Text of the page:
What holidays

What holidays do Muslims have

Muslims use the lunar calendar, so the dates of the holidays relative to the generally accepted Gregorian calendar shift annually.

One of the main holidays is the sacrifice, which in Russia is known under the Turkic name Eid al-Adha. On this day, Muslims sacrifice animals in memory of the prophet Ibrahim (Abraham) and his willingness to sacrifice his own son to God. The holiday of breaking the fast (in Turkic Eid al-Fitr) ends the fast in the month of Ramadan.

Muslims believe that on the 27th of the month of Ramadan, on the so-called Night of Predestination, God decides on the fate of each person.

It is believed that it was on this night that Muhammad received the first divine revelation. Shiites, in addition to general Islamic holidays, celebrate the birthday of Imam Ali and some other dates.

How Muslim women dress

It is easy to see that the degree of closeness of women’s clothing in different Muslim regions is very different – for example, the veil, burqa and niqab are designed to completely hide the female figure and face from prying eyes, while the hijab leaves the face open.

The tradition of wearing this or that clothing is due more to local traditions than to the injunctions of the Koran, which are quite general. So, in the Quran in the 24th sura (“Light”) we read: “Tell the believing women to lower their eyes and keep their modesty.

And not to flaunt their beauty; they did not dress up and did not make up for the sake of attracting the attention of strangers to themselves, except for what was obvious.

And let them throw a scarf over their chest. Let them not display their beauty except to their husbands, relatives, servants or small children.

The burkini, the bathing suit that recently sparked a frenzy in France, was designed in this century by Lebanese-Australian designer Aheda Zanetti, who launched her own brand of Muslim sportswear in 2004.

Burkinis, according to Zanetti, are popular not only among Muslim women, but also among followers of Judaism, Hinduism, and even some Christian denominations.

Are images forbidden in Islam?

It is widely believed that images of people and animals are forbidden in Islam. However, there is no such prohibition in the Quran itself.

True, the hadiths say that angels do not enter a house where there are such images, and God calls a sinner one who tries to create, becoming like the Almighty: “Verily, those who depict will experience torment on the Day of Judgment.

It will be said to them: “Relive what you have created.” One Muslim parable says that the sage Ibn Abbas, when asked “Can I draw animals?” answered: “It is possible, but deprive them of their heads so that they do not look like living beings, or try to make them resemble flowers.”

In some Islamic regions – Iran, Central Asia – people and animals were traditionally depicted on book miniatures, illustrating famous poetic works or historical works.

A vivid example of this is the Persian miniature, on which you can see images not only of ordinary mortals, but even of the Prophet Muhammad himself. Such miniatures were considered conventional enough not to contradict the ban on realistic images.

In the Arab countries, where the ban on the image was usually interpreted more strictly, calligraphy flourished mainly – calligraphic images adorn the walls of mosques and the pages of books.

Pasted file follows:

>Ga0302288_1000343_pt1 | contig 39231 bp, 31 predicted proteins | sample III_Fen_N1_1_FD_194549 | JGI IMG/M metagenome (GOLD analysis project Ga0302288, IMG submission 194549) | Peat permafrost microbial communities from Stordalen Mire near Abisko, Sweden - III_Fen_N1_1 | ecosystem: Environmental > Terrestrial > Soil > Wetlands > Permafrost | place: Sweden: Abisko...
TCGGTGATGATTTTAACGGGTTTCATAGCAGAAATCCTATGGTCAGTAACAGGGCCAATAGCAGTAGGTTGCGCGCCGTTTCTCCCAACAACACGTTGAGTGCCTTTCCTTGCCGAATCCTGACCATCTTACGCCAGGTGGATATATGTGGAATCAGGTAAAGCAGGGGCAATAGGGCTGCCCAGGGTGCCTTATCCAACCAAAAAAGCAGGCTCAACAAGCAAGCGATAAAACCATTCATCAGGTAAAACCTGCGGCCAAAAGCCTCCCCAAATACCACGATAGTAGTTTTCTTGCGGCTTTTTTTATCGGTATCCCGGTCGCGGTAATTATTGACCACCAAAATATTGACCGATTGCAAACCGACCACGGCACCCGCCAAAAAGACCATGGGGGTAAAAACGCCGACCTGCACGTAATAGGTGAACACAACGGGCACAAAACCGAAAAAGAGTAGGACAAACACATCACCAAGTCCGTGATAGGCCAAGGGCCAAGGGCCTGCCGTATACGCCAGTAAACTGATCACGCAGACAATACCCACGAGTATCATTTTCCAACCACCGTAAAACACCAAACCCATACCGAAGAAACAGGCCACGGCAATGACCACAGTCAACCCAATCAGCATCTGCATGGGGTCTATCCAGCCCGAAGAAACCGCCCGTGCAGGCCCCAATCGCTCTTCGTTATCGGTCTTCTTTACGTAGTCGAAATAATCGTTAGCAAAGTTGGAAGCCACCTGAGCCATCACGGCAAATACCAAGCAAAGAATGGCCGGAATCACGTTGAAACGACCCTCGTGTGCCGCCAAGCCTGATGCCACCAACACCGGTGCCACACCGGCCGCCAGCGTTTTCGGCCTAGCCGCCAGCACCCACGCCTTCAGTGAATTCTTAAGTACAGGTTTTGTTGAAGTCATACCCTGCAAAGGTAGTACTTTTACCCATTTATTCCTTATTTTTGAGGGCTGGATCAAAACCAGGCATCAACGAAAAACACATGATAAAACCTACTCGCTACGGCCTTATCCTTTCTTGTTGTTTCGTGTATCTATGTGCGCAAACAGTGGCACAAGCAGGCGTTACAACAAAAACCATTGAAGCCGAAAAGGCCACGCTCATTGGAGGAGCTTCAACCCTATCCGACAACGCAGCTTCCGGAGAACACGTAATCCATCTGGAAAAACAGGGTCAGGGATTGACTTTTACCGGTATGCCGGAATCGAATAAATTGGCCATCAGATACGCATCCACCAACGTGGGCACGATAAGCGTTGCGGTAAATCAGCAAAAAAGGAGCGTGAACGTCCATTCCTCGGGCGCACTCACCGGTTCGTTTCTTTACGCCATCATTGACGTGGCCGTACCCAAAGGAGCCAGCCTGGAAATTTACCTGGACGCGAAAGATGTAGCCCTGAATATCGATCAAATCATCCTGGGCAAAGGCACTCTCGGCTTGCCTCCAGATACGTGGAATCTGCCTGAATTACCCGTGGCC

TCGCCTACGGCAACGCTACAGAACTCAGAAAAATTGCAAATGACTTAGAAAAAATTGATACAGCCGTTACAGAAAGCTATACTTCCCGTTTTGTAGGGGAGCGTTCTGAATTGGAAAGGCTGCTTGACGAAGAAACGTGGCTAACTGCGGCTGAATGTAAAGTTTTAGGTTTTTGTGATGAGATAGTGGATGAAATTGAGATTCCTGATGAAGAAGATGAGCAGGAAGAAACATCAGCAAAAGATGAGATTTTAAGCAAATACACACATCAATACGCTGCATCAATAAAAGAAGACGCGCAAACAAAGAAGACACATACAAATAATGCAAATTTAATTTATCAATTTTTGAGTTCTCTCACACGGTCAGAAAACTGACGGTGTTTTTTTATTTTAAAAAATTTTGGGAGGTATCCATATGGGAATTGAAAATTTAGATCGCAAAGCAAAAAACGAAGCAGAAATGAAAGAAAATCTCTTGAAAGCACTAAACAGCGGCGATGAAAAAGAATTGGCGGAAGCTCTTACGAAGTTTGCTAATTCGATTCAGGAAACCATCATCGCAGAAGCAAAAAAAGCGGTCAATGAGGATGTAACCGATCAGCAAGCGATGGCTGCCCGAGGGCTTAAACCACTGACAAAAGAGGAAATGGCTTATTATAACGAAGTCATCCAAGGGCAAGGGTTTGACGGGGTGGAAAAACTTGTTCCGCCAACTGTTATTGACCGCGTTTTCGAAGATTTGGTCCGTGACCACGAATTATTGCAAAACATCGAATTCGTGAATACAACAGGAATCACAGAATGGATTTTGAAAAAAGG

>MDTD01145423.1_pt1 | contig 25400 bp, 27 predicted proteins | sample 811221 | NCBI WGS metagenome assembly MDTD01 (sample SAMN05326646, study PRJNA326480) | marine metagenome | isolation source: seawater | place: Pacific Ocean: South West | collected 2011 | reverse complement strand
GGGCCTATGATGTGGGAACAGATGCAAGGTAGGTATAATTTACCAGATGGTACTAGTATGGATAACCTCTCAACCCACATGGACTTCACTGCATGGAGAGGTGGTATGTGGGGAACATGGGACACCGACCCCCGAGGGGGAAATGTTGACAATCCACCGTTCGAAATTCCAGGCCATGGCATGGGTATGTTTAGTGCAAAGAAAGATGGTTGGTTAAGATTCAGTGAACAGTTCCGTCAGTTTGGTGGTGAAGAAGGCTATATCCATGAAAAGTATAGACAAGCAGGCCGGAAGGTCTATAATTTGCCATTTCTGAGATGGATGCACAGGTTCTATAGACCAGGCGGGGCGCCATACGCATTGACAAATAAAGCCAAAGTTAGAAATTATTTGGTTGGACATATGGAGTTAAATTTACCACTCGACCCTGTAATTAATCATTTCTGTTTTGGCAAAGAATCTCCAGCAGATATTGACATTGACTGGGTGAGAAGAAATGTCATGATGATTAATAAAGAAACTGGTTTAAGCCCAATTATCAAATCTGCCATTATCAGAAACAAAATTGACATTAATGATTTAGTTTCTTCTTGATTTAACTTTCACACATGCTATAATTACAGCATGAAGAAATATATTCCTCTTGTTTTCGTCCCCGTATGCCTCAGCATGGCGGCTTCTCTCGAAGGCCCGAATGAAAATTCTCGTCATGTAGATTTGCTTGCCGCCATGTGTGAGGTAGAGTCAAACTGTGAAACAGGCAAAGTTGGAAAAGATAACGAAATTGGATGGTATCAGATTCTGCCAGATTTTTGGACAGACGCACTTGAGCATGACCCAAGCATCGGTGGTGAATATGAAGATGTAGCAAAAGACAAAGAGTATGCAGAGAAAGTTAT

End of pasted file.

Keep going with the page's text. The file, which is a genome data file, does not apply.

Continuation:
Nevertheless, a few illustrated Arabic manuscripts with images of living beings have come down to us.

As for photographs, most Muslim theologians allow to be photographed if necessary – for example, for a passport. There is no consensus about amateur photos, but even liberal spiritual authorities recommend storing photos of family members in albums, and not keeping them in plain sight.

How is the mosque

Architecturally, the buildings of mosques are diverse, but there are also obligatory elements: as a rule, each mosque has one or more minarets – towers from which the call to prayer is heard five times a day.

During the Islamic conquests of Christian countries, Christian churches were turned into mosques by attaching minarets to them (remember, for example, the Hagia Sophia, turned into the Hagia Sophia mosque in Istanbul). Inside the mosque, in the prayer hall, there is always a special niche in the wall – the mihrab.

She indicates to the worshipers in which direction Mecca is located. The believers must enter the mosque after taking a bath and removing their shoes. Women and men pray separately.

The functions of a clergyman are performed by a mullah (Arabic for “master”).

What is Sharia and Adat

Sharia – Muslim law based on the Koran and the Sunnah – covers all spheres of Muslim life: family and criminal law, dogmatics, religious worship, ethics.

Islam does not distinguish between secular and religious spheres of life, therefore the legal system of most Muslim countries is based on Sharia.

In some Muslim communities, in addition, there are local pre-Islamic customs – adat. Moreover, sometimes – as, for example, with the traditions of blood feud, female circumcision or bride kidnapping – they contradict the norms of Sharia.

Muslim jurists fought against adat, but this struggle often remained unsuccessful, and the norms of adat and Sharia influenced each other. Some forms of adat faded into oblivion over time, but others still play an important role in various Muslim regions.